The Milan Style New Zealand Lamb Chops were a little disappointing for me. Flattened lamb chops stuffed with Fontina cheese, breaded and deep fried, served with rosso pesto (The Sicilian version of the Genovese classic, with the addition of tomatoes, substitution of almonds for pine nuts and less basil), polenta and assorted vegetables. Fact is, the dish was very well done. Unfortunately, I don’t like my meat meddled with and would much rather than have simply grilled chops rather than the fancy-pants breaded and stuffed versions. Having said that, I object to the presence of polenta on a platter that already has a breaded component. Also, given the rather heavy foods on the platter, I would have liked the addition of a simple vinegary salad to offset the richness of the rest of the food. That’s me. You may just love it.

The Vegetarian Part by Swagata

[singlepic id=2226 w=320 h=240 float=left]It was supposed to be a quiet night of fine dining. Such an absolutely deliciously tempting offer that I set aside that evening’s class; something I almost never do, put impending deadlines on the backburner, resigned myself to a sleepless night (of work) after the repast… and stepped out eager to share a slice of the pie on offer. A joint review of the new winter menu of Italia at the Park with Siddhartha! (I was along for the experience, but it just sounds better when I say ‘joint review’)

Well, quiet it most definitely was not. Having been ushered onto the moodily lit terrace into the dulcet winter evening’s embrace by a visibly delighted manager, our few moments of peace for the ‘quiet’ part were quite decisively torn asunder by the cacophony emanating from the karaoke night at News Cafe next door. Over enthusiastic, severely under equipped non singers assailed our pained ears the whole evening thereafter, despite our fervent prayers to the celestial powers that be.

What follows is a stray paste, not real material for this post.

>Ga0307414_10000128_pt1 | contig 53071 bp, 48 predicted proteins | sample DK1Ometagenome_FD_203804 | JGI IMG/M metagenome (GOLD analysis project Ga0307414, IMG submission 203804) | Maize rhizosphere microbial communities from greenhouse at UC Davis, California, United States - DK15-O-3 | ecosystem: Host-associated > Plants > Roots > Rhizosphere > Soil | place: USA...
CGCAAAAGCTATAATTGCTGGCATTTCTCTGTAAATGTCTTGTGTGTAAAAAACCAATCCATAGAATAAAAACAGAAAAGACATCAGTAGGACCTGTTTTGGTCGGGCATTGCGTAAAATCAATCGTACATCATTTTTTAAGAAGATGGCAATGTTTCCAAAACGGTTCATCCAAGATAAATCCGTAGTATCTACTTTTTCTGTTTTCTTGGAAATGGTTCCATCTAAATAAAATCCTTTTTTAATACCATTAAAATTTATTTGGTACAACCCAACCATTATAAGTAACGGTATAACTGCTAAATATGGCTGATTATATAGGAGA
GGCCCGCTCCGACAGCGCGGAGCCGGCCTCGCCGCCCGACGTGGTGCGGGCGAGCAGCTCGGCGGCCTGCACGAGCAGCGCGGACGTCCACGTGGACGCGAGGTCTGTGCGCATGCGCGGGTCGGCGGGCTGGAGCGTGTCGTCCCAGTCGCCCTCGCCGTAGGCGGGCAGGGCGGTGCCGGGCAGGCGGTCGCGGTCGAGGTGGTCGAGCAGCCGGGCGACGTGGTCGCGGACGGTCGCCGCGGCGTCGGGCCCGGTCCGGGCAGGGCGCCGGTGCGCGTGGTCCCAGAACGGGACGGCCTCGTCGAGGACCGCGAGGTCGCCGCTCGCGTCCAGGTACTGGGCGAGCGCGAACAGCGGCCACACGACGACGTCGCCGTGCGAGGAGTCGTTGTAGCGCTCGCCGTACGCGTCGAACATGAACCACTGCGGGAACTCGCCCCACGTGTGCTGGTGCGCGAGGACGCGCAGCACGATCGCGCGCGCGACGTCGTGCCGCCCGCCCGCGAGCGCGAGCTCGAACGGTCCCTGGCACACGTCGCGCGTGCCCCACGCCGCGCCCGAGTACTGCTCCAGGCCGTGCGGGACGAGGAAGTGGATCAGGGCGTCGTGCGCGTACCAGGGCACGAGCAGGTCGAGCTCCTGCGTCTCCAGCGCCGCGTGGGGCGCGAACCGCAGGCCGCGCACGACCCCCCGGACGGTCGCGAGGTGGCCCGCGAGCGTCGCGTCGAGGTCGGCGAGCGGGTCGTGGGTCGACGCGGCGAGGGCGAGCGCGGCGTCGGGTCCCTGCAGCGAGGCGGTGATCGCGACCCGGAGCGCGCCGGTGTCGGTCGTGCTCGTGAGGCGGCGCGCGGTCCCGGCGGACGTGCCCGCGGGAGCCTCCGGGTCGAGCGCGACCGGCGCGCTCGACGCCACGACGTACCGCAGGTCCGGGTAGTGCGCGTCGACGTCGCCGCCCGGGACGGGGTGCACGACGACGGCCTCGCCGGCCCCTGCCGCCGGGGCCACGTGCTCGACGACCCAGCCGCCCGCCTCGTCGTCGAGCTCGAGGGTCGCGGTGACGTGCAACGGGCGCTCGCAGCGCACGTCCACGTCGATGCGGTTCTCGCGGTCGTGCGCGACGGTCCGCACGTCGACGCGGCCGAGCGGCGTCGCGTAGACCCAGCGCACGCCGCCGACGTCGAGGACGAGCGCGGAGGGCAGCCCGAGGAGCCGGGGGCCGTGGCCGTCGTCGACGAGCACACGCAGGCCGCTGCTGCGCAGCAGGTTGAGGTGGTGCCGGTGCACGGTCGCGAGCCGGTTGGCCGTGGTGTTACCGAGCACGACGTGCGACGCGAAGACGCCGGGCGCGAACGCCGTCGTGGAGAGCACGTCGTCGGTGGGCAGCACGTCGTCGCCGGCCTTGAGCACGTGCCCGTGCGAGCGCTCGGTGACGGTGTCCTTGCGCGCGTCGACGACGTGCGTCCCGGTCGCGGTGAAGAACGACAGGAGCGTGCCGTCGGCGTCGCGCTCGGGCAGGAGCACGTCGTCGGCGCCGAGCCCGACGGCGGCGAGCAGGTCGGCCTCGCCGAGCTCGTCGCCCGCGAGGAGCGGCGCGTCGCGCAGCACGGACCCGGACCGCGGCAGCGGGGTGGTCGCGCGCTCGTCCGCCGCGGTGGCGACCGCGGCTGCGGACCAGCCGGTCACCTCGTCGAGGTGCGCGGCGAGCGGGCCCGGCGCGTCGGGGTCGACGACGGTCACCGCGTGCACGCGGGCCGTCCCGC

[singlepic id=2223 w=420 h=340 float=right]We were soon joined by an extremely personable young lady, our host for the evening… and things took off from then on. My choice of drink, prompted by the ever smiling and attentive manager at my elbow, was an absolute knockout! Aptly labelled Fire and Ice, it was the most divine combination of lemonade, a hint of mint and the unexpected zing of freshly sliced green chillies; mouth-wateringly refreshing and incredibly flavourful! Fascinated as I was by that drink, the Porcini soup couldn’t fail to draw it’s fair share of attention either!  A dream of mushroom and cream drizzled with truffle oil. Designed to enhance the mushroom experience, the soup alone was reason to celebrate. The thin crust foccacia were amazing with the pesto; a shoo in as a winning entre.